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Feb 23

Configuring Virtual Machine vmware.log File Rotation

The vmware.log file contains virtual machine specific logging. The vmware.log file is stored in the same virtual machine directory as the virtual machine configuration file (virtualmachine.vmx). By default the vmware.log file is only rotated when a virtual machine is restarted and 6 old logs are kept.

Generally unless there is an issue with a VM these logs do not become very large nor do they grow very fast so the default should be fine in most cases. If you do want to control the size and number of logs kept (a compliance requirement or what have you) it has to be configured on each virtual machine.

Setting log.rotateSize and log.keepOld

To add or edit these configurations the Virtual machine must be powered off. Using the vSphere client Edit Settings of the virtual machine, select the Options tab, under Advanced select General, and click on the “Configuration Parameters…” button. Select “Add Row” and in the name field type log.rotateSize. In the value field specify the file rotation size, for 1MB enter 1000000.

To change the number of logs to keep click the “Add Row” button again and enter log.keepOld to the name field. In the value field set the number of old logs you want to keep. If you want to keep 3 old logs set this value to 3.

You can also add these options by editing the VM’s .vmx file and add the following lines:

log.rotateSize = “1000000”
log.keepOld = “3”

There is a VMwareKB on Log rotation and logging options for vmware.log but the KB does not reference vSphere 5. The configurations are the same on vSphere 5. The KB references that 3 old log files are kept by default, I am not sure when this changed but with out setting up log.keepOld 6 old log files are being kept. Not sure in what version this may have changed or if there is somewhere else this can be set.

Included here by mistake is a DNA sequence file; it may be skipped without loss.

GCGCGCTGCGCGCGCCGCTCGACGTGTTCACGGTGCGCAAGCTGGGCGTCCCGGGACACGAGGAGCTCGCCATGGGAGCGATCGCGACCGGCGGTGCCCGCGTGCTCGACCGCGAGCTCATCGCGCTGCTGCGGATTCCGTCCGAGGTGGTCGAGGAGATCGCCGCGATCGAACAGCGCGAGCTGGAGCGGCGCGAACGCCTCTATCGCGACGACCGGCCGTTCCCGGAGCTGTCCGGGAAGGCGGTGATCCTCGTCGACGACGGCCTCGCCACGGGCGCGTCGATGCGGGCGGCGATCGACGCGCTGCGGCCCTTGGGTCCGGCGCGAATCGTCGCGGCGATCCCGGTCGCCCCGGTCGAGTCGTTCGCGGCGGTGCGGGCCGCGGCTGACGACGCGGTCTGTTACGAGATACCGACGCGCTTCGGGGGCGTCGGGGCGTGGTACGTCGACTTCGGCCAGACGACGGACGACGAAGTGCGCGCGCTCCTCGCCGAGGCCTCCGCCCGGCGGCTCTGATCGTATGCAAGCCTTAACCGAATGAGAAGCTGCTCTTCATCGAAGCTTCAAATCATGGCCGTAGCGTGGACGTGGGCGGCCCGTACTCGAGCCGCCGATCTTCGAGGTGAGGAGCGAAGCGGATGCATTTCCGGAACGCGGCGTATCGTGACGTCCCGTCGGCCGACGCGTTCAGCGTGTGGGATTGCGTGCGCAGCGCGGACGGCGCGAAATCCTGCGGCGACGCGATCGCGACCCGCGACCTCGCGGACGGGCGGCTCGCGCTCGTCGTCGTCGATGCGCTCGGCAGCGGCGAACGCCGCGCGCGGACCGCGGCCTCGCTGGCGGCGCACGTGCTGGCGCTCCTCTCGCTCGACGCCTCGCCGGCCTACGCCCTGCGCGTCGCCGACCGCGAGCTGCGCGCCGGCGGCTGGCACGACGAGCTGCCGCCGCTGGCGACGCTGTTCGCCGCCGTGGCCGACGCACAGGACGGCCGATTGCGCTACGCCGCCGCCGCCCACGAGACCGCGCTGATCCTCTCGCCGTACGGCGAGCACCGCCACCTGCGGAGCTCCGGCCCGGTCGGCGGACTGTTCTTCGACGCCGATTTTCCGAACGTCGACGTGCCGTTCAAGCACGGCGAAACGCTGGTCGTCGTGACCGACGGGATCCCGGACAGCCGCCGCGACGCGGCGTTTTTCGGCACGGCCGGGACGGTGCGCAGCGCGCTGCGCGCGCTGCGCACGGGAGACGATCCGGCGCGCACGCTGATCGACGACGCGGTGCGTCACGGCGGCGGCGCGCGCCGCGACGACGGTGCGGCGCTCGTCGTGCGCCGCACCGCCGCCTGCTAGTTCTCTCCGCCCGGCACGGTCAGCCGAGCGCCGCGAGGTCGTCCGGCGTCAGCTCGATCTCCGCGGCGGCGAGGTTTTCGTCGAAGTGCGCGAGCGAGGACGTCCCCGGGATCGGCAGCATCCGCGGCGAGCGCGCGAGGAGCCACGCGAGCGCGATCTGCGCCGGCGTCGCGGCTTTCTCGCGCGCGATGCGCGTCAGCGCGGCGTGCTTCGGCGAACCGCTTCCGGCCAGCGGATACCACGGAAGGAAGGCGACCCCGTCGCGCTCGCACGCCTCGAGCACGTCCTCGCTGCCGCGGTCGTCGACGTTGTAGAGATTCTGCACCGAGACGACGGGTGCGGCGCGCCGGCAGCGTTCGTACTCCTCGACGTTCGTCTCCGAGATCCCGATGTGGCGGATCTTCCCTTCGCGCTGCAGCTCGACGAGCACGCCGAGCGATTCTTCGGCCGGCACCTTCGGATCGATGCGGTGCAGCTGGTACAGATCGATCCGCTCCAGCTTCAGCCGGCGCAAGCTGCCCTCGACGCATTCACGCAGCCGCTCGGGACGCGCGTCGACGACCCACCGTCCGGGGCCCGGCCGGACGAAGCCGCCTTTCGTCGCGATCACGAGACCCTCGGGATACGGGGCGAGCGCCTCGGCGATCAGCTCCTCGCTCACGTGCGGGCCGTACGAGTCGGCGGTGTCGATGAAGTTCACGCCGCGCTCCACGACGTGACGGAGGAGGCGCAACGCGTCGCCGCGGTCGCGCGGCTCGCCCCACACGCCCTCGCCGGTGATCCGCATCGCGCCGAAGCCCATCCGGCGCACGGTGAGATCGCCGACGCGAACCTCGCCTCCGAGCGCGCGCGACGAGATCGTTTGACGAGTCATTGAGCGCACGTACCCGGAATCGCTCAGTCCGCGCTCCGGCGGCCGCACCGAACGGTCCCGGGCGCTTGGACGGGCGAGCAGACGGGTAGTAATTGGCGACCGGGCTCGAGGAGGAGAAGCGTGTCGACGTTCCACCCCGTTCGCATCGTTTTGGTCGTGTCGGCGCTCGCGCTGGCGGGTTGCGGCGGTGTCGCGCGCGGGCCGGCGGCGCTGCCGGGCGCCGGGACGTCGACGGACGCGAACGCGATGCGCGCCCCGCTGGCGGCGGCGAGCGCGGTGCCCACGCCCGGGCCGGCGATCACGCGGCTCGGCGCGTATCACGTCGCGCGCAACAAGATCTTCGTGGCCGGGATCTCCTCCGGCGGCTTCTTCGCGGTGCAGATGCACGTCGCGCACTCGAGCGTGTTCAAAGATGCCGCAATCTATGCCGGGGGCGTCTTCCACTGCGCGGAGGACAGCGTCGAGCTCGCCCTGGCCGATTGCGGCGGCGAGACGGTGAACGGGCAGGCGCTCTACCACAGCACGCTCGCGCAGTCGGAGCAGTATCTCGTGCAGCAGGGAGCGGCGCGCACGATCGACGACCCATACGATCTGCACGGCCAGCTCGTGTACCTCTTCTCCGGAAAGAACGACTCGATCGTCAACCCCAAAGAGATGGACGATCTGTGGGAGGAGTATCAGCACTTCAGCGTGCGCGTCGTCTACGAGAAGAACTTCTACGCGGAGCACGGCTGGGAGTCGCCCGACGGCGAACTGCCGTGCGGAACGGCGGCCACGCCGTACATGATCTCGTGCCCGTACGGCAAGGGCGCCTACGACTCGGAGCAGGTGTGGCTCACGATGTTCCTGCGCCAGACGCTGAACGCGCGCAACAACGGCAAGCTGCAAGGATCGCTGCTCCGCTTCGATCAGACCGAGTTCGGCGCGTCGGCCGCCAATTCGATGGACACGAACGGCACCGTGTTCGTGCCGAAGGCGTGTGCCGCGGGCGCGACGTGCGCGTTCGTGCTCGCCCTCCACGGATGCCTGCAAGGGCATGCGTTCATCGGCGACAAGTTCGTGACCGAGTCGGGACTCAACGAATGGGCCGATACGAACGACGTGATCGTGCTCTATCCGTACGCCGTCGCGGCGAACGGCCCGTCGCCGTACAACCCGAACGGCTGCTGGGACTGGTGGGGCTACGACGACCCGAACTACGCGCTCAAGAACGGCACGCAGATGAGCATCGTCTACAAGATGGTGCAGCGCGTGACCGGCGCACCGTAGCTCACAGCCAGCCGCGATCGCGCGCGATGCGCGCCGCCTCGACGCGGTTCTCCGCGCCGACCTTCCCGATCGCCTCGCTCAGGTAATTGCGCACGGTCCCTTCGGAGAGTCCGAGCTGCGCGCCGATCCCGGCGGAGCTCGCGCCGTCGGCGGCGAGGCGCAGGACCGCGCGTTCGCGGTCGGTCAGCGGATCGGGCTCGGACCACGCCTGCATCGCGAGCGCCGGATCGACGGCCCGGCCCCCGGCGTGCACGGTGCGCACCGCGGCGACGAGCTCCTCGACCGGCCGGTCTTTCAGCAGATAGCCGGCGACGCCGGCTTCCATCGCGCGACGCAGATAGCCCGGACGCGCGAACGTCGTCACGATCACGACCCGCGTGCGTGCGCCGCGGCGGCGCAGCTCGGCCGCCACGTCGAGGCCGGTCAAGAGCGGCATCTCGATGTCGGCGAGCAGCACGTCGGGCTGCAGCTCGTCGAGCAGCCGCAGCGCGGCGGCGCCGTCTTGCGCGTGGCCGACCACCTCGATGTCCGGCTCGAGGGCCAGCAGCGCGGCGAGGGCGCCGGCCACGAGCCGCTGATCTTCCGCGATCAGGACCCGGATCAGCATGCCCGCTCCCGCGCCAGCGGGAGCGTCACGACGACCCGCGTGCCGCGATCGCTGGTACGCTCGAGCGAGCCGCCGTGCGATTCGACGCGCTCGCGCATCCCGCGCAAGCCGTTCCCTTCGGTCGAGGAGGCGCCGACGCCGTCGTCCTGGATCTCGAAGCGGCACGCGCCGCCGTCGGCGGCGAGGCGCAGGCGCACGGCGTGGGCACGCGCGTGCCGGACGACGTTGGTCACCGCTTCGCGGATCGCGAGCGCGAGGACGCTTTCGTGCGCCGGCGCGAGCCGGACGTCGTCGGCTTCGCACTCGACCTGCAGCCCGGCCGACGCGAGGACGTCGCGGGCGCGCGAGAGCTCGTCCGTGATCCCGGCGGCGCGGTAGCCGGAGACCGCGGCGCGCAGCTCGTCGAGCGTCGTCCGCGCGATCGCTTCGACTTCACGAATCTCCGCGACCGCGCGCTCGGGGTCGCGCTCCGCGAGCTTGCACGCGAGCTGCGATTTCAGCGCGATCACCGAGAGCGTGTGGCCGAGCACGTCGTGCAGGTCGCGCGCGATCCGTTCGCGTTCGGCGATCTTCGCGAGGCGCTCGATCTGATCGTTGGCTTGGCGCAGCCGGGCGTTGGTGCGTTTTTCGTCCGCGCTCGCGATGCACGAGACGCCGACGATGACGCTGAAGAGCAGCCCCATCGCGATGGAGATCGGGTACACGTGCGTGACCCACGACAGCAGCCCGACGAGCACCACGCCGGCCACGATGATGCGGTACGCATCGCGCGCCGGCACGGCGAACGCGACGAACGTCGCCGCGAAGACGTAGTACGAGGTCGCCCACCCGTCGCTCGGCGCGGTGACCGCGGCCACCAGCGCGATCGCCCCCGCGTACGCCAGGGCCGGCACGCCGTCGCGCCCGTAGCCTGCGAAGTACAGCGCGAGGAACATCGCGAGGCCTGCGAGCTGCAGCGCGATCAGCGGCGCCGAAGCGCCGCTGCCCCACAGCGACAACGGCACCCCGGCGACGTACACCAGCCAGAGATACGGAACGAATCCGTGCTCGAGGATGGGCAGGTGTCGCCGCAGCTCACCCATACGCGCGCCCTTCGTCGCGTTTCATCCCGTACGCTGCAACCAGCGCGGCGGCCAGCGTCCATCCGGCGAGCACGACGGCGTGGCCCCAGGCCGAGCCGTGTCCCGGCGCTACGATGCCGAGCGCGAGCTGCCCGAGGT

Does anyone know of away to set this globally for all VMs? You can set the options on a template and any VMs deployed using that template will have the options set, but is there a way to set this by default on any VM created?

What about setting it using PowerCLI? Check out this post on Setting/Modifying Advanced VM Options using PowerCLI to set log rotation and number of old logs to keep with PowerCLI.

About the author

vHersey

Hersey Cartwright is an IT professional with extensive experience designing, implementing, managing, and supporting technologies that improve business processes. Hersey is Solutions Architect for SimpliVity covering Virginia, Washington DC, and Maryland. He holds the VMware Certified Design Expert (VCDX-DV #128) certification. Hersey actively participates in the VMware community and was awarded the VMware vExpert title in 2016, 2015, 2014, 2013, and 2012. He enjoys working with, teaching, and writing about virtualization and other data center technologies. Follow Hersey on Twitter @herseyc

2 comments

  1. Misho

    Hi Hersey,
    You stated above”Generally unless there is an issue with a VM these logs do not become very large..”
    I’ve noticed a .log file for a VM 500MB in size, isn’t it unusual and what issues for example can be reason for generating such large log file?
    Thanks.

    1. vHersey

      Misho,

      Best thing to do is look into the log and see what is going on.

      Have you opened the file to see what is in it? Easiest way to do this is to SSH to the hosts, change directory to /vmfs/volumes/DATASTORE_VM_IS_ON/VM_DIRECTORY, and then use tail or less to view what is being written (tail -f vmware.log) to the file or what is in (less vmware.log) the file (if the file is very large do not try to use open the file with an editor, vi or what have you, on the host). The log files can also be copied to a workstation and opened in an editor using SCP or the Datastore Browser in the vSphere Client. I do not typically see these log files get larger than a few MB, unless there is an issue. The logs also rotate whenever a VM is powered off and back on to create vmware-x.log.

      Hope this helps.
      Hersey

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